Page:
Brunswick saw a slight increase in accruals while Harley saw a slight decrease in accruals. The big reduction came at Arctic Cat, which cut its accruals almost in half to $12.1 million.

Warranty Expense Rates

Combining the claims and accrual totals with sales data reveals a few additional patterns. In Figure 3, we've taken the claims and accrual data from above and divided it by product revenue data to yield a percentage-of-sales value for both metrics. The first thing that pops out is how seasonal this industry is, with expense rates starting off the year low and then rising through the end, before dropping back again in the cold months. But this is to be expected with items like camping gear, boats, and motorcycles.

The second trend is how expense rates rise through 2009 and then fall through 2015. But actually, if you look closely, the trend in 2015 was slightly up from 2014, as if the expense rates have stopped falling. Is it the beginning of a new pattern? Or is it just a pause in the continuing trend?

Figure 3
Sports Equipment Warranties
Average Warranty Claims & Accrual Rates
(as a % of product sales, 2003-2015)

Figure 3

Luggage and backpack maker Tumi Holdings isn't one of the largest warranty providers in the category, but its claims rate doubled to 1.2% in 2015, and its accrual rate nearly doubled. Now the company is being acquired by Samsonite International S.A., which is based in Hong Kong and does not report its warranty expenses publicly. So yet another company is going off the list.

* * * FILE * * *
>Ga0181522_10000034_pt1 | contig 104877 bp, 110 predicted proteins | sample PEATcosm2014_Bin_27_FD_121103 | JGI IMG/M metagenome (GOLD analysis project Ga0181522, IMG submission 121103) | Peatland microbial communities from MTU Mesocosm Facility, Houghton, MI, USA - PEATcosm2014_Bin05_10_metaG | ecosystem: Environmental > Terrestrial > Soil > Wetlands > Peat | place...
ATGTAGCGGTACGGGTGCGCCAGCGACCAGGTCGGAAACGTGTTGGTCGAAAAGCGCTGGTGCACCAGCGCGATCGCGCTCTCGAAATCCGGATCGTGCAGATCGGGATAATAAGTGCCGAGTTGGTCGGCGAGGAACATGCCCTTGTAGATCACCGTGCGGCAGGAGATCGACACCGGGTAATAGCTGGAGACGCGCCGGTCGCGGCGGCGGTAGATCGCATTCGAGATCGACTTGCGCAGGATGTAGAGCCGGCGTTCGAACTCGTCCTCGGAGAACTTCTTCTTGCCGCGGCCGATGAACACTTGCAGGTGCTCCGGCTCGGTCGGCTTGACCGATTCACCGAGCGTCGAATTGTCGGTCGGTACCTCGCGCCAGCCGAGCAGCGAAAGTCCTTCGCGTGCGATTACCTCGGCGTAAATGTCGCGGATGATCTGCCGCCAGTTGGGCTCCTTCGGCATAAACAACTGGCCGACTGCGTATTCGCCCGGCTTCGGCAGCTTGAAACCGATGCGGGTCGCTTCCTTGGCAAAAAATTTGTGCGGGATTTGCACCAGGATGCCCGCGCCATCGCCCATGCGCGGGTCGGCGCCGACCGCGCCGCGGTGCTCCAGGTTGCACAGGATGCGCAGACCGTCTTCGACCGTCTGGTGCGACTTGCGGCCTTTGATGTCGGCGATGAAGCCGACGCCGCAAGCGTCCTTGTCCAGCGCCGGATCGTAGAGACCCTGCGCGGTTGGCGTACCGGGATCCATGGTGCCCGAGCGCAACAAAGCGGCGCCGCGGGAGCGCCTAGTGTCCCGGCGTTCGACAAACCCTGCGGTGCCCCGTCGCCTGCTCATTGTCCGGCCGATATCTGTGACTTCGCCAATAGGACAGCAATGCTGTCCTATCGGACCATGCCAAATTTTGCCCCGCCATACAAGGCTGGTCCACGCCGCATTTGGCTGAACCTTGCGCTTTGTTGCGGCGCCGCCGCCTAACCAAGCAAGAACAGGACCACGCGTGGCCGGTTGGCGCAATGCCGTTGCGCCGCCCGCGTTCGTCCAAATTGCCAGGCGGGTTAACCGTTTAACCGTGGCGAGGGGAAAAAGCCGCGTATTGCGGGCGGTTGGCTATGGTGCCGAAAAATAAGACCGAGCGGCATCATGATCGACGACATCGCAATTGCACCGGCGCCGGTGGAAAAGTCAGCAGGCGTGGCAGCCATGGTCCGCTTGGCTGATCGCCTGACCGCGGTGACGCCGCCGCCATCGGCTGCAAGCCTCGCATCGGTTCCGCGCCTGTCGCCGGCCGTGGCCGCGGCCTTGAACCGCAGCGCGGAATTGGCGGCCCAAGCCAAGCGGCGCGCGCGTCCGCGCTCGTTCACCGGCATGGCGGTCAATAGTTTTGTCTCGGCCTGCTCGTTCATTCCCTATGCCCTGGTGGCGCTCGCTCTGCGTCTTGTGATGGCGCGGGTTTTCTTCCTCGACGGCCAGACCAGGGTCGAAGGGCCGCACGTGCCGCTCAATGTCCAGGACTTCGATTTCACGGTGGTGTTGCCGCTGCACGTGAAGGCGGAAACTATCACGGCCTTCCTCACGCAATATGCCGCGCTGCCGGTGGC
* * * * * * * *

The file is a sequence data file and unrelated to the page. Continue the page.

Among the largest warranty providers in the group, Harley saw its claims rate rise by more than a third to 1.9%, though its accrual rate remained about the same. Signet Jewelers also saw relatively large increases in its warranty expense rates, but we're only talking 0.2% or 0.3% of total revenue, so it's not a crisis. Polaris, Arctic Cat, Brunswick, and Jarden each saw expense rate reductions, though none of the percentage changes were very large.

On the CE side, there was a huge spike in expense rates in 2009, but that was caused by a combination of the rising expenses of Harman, Garmin, and Kodak, and the falling sales totals reported by everybody else. Garmin's claims rate rose to 9.7% in early 2009, while Kodak saw its claims rate peak at 4.1% later in the year. Harman's speakers always sold well, even during the recession, so its expense rates never went above four percent. But there were still some bad quarters in 2008 and 2009.

Figure 4
Consumer Electronics Warranties
Average Warranty Claims & Accrual Rates
(as a % of product sales, 2003-2015)

Figure 4

Lately, things have been much better. Harman's claims and accrual rates were below one percent last year. Garmin is steady around 1.5%. And even Kodak continues to keep its warranty expense rates below one percent, though sales were down another 16% last year.